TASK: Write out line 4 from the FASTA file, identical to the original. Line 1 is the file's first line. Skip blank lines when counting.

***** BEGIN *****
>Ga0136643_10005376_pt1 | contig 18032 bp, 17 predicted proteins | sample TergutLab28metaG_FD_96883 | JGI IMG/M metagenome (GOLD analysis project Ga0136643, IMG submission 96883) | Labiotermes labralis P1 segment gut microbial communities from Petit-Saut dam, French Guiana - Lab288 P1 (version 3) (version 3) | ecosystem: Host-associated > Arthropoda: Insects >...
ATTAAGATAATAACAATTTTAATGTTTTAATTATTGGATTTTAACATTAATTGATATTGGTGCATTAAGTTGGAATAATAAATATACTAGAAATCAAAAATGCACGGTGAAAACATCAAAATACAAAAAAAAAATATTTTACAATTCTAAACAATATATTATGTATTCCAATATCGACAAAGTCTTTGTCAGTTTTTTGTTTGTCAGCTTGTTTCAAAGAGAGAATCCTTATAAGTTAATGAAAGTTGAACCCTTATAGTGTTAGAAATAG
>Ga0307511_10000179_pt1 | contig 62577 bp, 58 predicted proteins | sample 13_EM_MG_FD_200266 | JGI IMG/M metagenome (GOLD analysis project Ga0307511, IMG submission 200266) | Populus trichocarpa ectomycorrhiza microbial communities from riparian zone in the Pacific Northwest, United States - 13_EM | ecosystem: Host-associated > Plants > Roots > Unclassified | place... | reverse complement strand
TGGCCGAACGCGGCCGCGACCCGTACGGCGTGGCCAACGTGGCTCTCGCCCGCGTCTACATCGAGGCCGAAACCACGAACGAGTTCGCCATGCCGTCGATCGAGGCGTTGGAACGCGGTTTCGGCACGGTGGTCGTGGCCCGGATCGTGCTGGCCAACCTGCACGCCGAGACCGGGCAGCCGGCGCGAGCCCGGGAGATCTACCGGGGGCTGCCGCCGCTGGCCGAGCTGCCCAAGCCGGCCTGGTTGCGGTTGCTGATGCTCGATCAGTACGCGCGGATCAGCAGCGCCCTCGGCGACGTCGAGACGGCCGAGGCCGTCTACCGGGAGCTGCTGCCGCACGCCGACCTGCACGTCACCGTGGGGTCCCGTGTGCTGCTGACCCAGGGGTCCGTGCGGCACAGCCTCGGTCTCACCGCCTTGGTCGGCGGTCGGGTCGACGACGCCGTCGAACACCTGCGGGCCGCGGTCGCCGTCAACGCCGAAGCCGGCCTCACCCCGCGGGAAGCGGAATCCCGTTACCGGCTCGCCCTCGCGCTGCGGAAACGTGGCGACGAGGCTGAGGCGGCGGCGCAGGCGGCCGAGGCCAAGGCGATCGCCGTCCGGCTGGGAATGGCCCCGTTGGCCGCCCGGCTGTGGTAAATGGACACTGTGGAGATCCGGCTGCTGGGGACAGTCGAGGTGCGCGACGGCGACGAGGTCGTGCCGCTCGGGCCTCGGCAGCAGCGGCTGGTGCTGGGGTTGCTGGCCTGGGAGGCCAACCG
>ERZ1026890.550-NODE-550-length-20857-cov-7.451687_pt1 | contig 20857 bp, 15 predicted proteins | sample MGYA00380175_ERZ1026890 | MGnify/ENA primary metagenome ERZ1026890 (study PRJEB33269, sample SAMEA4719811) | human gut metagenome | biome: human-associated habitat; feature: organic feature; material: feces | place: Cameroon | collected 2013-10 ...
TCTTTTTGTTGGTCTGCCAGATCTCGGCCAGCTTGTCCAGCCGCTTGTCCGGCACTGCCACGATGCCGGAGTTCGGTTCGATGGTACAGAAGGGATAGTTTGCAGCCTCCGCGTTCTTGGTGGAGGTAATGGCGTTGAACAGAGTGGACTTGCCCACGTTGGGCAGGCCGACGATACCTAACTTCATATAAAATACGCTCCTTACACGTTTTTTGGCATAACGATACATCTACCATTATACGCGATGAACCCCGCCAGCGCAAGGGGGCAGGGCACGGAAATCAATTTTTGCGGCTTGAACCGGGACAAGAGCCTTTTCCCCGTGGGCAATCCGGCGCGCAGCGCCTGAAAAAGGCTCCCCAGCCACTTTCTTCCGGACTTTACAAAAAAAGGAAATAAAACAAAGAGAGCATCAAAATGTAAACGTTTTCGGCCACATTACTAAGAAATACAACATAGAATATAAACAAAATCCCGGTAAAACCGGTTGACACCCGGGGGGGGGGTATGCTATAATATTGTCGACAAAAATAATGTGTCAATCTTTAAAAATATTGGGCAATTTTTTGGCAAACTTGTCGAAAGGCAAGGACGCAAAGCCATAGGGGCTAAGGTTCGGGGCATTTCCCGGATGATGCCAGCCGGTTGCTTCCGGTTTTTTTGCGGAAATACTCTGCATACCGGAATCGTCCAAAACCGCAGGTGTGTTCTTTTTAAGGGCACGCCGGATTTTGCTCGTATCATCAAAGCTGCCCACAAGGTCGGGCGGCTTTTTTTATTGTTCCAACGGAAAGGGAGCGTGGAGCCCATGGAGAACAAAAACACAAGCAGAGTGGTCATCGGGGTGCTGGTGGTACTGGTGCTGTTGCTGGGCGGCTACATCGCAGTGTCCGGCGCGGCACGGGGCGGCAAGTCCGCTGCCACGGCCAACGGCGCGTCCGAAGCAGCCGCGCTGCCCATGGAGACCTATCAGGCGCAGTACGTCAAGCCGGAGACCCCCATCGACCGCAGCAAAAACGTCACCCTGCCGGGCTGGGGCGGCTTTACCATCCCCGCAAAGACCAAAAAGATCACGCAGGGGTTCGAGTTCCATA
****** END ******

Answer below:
TGGCCGAACGCGGCCGCGACCCGTACGGCGTGGCCAACGTGGCTCTCGCCCGCGTCTACATCGAGGCCGAAACCACGAACGAGTTCGCCATGCCGTCGATCGAGGCGTTGGAACGCGGTTTCGGCACGGTGGTCGTGGCCCGGATCGTGCTGGCCAACCTGCACGCCGAGACCGGGCAGCCGGCGCGAGCCCGGGAGATCTACCGGGGGCTGCCGCCGCTGGCCGAGCTGCCCAAGCCGGCCTGGTTGCGGTTGCTGATGCTCGATCAGTACGCGCGGATCAGCAGCGCCCTCGGCGACGTCGAGACGGCCGAGGCCGTCTACCGGGAGCTGCTGCCGCACGCCGACCTGCACGTCACCGTGGGGTCCCGTGTGCTGCTGACCCAGGGGTCCGTGCGGCACAGCCTCGGTCTCACCGCCTTGGTCGGCGGTCGGGTCGACGACGCCGTCGAACACCTGCGGGCCGCGGTCGCCGTCAACGCCGAAGCCGGCCTCACCCCGCGGGAAGCGGAATCCCGTTACCGGCTCGCCCTCGCGCTGCGGAAACGTGGCGACGAGGCTGAGGCGGCGGCGCAGGCGGCCGAGGCCAAGGCGATCGCCGTCCGGCTGGGAATGGCCCCGTTGGCCGCCCGGCTGTGGTAAATGGACACTGTGGAGATCCGGCTGCTGGGGACAGTCGAGGTGCGCGACGGCGACGAGGTCGTGCCGCTCGGGCCTCGGCAGCAGCGGCTGGTGCTGGGGTTGCTGGCCTGGGAGGCCAACCG